Men of strong minds, great force of character, and a hard texture of the sensibilities, are very capable of falling into mistakes of this kind. They are ordinarily men to whom forms are of paramount importance. Their field of action lies among the external phenomena of life. They possess vast ability in grasping, and arranging, and appropriating to themselves, the big, heavy, solid unrealities, such as gold, landed estate, offices of trust and emolument, and public honors. With these materials, and with deeds of goodly aspect, done in the public eye, an individual of this class builds up, as it were, a tall and stately edifice, which, in the view of other people, and ultimately in his own view, is no other than the man's character, or the man himself. Behold, therefore, a palace! Its splendid halls and suites of spacious apartments are floored with a mosaic-work of costly marbles; its windows, the whole height of each room, admit the sunshine through the most transparent of plate-glass; its high cornices are gilded, and its ceilings gorgeously painted; and a lofty dome — through which, from the central pavement, you may gaze up to the sky, as with no obstructing medium between — surmounts the whole. With what fairer and nobler emblem could any man desire to shadow forth his character? Ah! but in some low and obscure nook, — some narrow closet on the ground-floor, shut, locked and bolted, and the key flung away, — or beneath the marble pavement, in a stagnant water-puddle, with the richest pattern of mosaic-work above, — may lie a corpse, half decayed, and still decaying, and diffusing its death-scent all through the palace! The inhabitant will not be conscious of it, for it has long been his daily breath! Neither will the visitors, for they smell only the rich odors which the master sedulously scatters through the palace, and the incense which they bring, and delight to burn before him! Now and then, perchance, comes in a seer, before whose sadly gifted eye the whole structure melts into thin air, leaving only the hidden nook, the bolted closet, with the cobwebs festooned over its forgotten door, or the deadly hole under the pavement, and the decaying corpse within. Here, then, we are to seek the true emblem of the man's character, and of the deed that gives whatever reality it possesses to his life. And, beneath the show of a marble palace, that pool of stagnant water, foul with many impurities, and, perhaps, tinged with blood, — that secret abomination, above which, possibly, he may say his prayers, without remembering it, — is this man's miserable soul!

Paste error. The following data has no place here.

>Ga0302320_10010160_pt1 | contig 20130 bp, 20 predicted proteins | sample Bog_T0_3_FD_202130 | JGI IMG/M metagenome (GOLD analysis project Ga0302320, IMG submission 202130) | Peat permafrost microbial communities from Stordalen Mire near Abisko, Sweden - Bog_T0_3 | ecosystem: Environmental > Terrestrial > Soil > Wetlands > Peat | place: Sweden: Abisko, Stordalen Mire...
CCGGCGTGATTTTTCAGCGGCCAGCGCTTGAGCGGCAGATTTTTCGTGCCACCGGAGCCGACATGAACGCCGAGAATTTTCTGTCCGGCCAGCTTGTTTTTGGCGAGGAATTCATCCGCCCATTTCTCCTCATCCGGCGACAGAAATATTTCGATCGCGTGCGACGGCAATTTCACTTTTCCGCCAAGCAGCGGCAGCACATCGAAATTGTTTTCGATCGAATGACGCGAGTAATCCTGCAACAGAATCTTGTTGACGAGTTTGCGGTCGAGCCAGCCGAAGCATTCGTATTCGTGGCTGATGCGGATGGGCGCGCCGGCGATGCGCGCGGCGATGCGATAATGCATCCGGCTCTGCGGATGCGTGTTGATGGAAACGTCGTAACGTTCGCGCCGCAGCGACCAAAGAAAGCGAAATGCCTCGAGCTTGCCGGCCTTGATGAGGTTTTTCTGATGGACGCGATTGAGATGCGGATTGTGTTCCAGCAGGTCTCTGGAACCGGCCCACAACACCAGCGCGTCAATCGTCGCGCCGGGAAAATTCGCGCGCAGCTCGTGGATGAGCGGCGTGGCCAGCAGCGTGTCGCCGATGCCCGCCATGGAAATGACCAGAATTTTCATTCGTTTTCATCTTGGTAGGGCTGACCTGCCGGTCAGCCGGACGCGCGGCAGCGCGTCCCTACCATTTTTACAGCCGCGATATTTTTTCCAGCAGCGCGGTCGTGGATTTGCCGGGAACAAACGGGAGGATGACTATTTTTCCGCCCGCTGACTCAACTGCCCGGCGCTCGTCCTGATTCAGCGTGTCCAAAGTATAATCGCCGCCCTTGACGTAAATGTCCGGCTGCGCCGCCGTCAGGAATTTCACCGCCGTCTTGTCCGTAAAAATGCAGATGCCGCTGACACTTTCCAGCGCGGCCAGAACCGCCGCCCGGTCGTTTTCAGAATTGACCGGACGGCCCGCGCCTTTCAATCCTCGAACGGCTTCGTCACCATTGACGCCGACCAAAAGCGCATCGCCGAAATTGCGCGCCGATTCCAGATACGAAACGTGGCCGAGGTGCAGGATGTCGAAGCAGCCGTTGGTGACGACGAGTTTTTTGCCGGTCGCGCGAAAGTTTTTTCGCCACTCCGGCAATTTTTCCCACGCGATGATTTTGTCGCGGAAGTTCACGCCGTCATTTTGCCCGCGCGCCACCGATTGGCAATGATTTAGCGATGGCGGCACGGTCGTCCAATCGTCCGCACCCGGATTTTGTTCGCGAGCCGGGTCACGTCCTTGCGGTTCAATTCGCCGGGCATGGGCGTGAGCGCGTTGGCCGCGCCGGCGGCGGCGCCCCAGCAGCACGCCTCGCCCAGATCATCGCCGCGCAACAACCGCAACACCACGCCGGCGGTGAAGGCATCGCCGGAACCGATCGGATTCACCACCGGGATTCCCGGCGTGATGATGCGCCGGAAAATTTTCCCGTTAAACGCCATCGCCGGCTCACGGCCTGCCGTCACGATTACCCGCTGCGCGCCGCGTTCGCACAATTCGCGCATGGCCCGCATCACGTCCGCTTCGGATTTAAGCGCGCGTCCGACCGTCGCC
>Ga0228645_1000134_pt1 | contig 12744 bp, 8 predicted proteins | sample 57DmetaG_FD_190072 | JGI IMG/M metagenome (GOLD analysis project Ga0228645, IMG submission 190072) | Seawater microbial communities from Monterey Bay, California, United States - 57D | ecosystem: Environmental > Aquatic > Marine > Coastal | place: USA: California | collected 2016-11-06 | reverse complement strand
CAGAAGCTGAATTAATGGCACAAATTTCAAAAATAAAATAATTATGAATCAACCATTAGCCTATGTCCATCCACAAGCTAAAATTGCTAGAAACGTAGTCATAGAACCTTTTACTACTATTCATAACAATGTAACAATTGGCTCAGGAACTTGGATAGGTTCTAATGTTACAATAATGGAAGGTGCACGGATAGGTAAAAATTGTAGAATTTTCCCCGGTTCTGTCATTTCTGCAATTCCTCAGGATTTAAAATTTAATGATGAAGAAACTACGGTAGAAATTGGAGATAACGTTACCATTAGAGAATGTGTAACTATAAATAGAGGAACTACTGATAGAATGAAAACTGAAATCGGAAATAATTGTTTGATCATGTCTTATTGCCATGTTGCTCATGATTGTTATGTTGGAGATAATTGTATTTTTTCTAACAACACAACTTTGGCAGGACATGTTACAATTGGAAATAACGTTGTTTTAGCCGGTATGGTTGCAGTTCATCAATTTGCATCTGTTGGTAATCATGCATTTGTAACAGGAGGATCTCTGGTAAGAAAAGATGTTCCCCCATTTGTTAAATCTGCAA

To apply this train of remark somewhat more closely to Judge Pyncheon. We might say (without in the least imputing crime to a personage of his eminent respectability) that there was enough of splendid rubbish in his life to cover up and paralyze a more active and subtile conscience than the Judge was ever troubled with. The purity of his judicial character, while on the bench; the faithfulness of his public service in subsequent capacities; his devotedness to his party, and the rigid consistency with which he had adhered to its principles, or, at all events, kept pace with its organized movements; his remarkable zeal as president of a Bible society; his unimpeachable integrity as treasurer of a widow's and orphan's fund; his benefits to horticulture, by producing two much esteemed varieties of the pear and to agriculture, through the agency of the famous Pyncheon bull; the cleanliness of his moral deportment, for a great many years past; the severity with which he had frowned upon, and finally cast off, an expensive and dissipated son, delaying forgiveness until within the final quarter of an hour of the young man's life; his prayers at morning and eventide, and graces at meal-time; his efforts in furtherance of the temperance cause; his confining himself, since the last attack of the gout, to five diurnal glasses of old sherry wine; the snowy whiteness of his linen, the polish of his boots, the handsomeness of his gold-headed cane, the square and roomy fashion of his coat, and the fineness of its material, and, in general, the studied propriety of his dress and equipment; the scrupulousness with which he paid public notice, in the street, by a bow, a lifting of the hat, a nod, or a motion of the hand, to all and sundry of his acquaintances, rich or poor; the smile of broad benevolence wherewith he made it a point to gladden the whole world, — what room could possibly be found for darker traits in a portrait made up of lineaments like these? This proper face was what he beheld in the looking-glass. This admirably arranged life was what he was conscious of in the progress of every day. Then might not he claim to be its result and sum, and say to himself and the community, "Behold Judge Pyncheon there"?